In our Property Update released on 4 May 2020 we commented on the new Victorian Regulations which provided certain tenants of commercial premises with the right to negotiate rent relief measures with their landlords.

Eligible tenants were those with turnover of less than $50 million and who were participating in the Federal Government's JobKeeper scheme. Any offers by landlords were required to take into account the reduction in the tenant's turnover during the Covid pandemic. Rent relief was designed to take the form of waiver of rent as to 50% of the relief and rent deferral as to the remaining 50%.

However if no rent relief agreement was agreed upon between the landlord and tenant then the tenant was able to apply to VCAT for a binding determination regarding rent relief though VCAT was not obliged to award rent relief proportionate to the tenant's reduction in turnover.

Those Regulations were scheduled to expire on 29 September 2020. However late last month the Premier announced by press release that the rent relief scheme would be extended until the end of the year. In recent weeks legislation has been introduced into and passed by the Victorian Parliament enabling the issuing of further Regulations extending the scheme until the end of the year (or indeed up until 26 April 2021 if the Government considers it necessary).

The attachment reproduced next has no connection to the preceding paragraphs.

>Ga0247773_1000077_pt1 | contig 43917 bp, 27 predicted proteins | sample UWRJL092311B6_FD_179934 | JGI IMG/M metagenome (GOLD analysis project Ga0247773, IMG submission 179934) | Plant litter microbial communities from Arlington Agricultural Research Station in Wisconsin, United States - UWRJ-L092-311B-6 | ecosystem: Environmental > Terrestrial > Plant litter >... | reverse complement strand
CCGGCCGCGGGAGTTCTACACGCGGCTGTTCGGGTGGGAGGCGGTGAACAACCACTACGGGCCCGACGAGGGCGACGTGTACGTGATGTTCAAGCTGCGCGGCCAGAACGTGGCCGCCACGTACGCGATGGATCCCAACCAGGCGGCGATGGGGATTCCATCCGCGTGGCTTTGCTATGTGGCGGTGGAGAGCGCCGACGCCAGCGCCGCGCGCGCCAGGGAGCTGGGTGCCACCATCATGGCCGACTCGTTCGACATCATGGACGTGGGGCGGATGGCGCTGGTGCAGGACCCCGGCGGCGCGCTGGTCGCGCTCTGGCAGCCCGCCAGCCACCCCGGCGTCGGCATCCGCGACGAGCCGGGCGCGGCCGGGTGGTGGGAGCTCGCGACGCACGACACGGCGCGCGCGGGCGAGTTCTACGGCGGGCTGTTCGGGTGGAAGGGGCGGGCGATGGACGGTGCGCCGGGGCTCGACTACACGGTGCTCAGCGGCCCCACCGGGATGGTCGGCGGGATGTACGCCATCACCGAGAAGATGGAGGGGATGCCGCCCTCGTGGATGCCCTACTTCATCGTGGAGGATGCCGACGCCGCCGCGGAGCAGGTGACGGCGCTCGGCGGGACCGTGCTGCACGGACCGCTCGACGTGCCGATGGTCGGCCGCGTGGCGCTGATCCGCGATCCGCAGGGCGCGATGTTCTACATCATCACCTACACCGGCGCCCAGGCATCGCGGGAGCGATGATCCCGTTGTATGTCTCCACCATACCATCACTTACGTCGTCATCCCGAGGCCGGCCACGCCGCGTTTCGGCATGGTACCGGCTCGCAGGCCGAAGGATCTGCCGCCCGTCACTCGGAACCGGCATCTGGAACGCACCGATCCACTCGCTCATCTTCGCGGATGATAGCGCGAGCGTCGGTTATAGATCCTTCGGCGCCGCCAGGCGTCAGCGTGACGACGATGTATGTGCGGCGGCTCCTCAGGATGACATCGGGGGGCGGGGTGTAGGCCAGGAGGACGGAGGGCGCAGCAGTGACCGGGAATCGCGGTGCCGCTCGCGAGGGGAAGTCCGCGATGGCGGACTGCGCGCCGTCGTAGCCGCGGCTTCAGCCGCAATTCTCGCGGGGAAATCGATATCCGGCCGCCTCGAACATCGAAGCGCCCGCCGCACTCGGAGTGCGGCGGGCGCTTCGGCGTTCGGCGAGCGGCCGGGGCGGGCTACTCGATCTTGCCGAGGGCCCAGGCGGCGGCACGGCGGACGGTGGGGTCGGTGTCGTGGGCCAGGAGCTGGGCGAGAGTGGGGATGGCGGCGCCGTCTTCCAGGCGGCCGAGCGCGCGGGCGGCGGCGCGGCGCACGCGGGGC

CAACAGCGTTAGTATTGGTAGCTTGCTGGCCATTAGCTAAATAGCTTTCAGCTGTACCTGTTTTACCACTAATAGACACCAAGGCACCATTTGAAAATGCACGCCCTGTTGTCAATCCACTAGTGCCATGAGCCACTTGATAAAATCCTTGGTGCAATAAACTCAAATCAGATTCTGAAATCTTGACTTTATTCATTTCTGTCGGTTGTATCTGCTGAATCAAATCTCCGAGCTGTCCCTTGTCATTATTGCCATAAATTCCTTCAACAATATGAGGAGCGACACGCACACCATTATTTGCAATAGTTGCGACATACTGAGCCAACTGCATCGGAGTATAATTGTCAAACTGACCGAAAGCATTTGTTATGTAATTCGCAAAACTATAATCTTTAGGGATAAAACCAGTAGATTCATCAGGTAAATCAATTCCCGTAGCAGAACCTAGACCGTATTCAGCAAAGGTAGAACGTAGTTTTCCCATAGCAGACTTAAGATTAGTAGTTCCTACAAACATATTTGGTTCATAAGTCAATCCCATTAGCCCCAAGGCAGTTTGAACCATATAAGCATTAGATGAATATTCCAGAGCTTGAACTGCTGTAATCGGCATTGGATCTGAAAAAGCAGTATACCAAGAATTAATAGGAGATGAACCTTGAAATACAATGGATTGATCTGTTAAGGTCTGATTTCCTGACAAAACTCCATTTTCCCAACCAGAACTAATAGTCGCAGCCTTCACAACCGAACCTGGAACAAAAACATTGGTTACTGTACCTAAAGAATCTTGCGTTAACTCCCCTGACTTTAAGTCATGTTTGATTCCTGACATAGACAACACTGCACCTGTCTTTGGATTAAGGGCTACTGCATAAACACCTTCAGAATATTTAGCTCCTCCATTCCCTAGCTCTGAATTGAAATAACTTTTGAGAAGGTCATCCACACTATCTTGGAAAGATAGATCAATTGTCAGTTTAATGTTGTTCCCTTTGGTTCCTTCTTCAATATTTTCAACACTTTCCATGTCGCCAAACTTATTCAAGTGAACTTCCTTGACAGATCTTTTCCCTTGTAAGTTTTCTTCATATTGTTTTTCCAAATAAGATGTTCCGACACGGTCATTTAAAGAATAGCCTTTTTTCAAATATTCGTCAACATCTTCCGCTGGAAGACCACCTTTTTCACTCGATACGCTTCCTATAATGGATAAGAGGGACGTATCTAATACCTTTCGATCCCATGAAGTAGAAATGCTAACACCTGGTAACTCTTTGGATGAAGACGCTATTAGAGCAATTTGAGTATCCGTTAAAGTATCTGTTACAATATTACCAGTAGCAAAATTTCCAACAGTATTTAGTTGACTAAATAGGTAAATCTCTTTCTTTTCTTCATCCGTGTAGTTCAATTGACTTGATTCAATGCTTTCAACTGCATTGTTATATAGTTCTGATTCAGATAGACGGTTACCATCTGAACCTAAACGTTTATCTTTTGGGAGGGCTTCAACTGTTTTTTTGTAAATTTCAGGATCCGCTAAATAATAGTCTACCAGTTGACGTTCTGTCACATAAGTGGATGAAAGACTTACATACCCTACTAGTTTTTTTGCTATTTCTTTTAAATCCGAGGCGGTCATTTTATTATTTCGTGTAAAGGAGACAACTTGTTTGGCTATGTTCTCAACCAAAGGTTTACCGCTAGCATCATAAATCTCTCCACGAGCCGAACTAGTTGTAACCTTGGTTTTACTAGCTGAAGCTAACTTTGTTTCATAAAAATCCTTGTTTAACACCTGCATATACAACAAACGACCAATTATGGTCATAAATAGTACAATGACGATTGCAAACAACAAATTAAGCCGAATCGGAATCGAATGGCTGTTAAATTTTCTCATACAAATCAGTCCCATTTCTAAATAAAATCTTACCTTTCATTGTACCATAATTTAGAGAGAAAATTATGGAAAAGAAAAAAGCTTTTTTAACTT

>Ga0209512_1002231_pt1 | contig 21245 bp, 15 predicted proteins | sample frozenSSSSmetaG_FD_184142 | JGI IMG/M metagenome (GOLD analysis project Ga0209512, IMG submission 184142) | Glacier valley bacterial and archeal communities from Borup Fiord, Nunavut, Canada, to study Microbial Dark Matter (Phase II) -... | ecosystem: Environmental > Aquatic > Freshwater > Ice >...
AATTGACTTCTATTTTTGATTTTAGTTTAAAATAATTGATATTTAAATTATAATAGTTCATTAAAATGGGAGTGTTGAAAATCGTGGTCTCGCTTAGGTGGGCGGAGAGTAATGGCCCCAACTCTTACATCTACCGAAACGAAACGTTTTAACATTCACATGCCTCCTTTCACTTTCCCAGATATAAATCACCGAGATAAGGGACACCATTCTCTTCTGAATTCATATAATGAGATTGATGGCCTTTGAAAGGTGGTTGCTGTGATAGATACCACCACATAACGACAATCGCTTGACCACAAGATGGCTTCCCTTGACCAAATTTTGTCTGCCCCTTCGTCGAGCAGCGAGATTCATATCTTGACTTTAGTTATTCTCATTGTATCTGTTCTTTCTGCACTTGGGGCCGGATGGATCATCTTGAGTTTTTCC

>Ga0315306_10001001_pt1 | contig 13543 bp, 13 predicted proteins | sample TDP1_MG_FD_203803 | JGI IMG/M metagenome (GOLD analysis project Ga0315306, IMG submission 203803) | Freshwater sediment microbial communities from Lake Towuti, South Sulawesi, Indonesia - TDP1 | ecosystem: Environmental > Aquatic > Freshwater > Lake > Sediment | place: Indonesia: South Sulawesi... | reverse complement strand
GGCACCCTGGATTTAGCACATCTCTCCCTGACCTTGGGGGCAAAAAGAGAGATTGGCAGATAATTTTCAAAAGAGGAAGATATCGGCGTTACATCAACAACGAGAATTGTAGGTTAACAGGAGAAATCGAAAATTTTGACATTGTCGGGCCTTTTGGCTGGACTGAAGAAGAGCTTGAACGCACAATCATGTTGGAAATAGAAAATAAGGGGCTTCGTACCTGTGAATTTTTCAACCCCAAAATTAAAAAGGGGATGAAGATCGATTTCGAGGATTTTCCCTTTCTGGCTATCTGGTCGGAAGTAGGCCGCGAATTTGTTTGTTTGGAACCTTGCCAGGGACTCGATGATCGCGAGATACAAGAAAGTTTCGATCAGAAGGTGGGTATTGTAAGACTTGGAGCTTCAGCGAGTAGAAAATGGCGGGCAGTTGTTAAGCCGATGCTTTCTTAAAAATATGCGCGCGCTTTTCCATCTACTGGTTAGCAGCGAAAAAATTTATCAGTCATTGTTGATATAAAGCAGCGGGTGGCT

The exact form of these new Regulations will be important as in his press release the Premier announced some modifications to the existing scheme. This includes empowering the Victorian Small Business Commissioner, and not just VCAT, to make binding determinations.

In addition, binding determinations will be required to provide rent relief proportionate to the tenant's reduction in turnover whereas under the existing scheme this is merely a relevant consideration and VCAT's powers are more discretionary. We will update you once the new Regulations are issued and keep you appraised of relevant developments.

The content of this article is intended to provide a general guide to the subject matter. Specialist advice should be sought about your specific circumstances.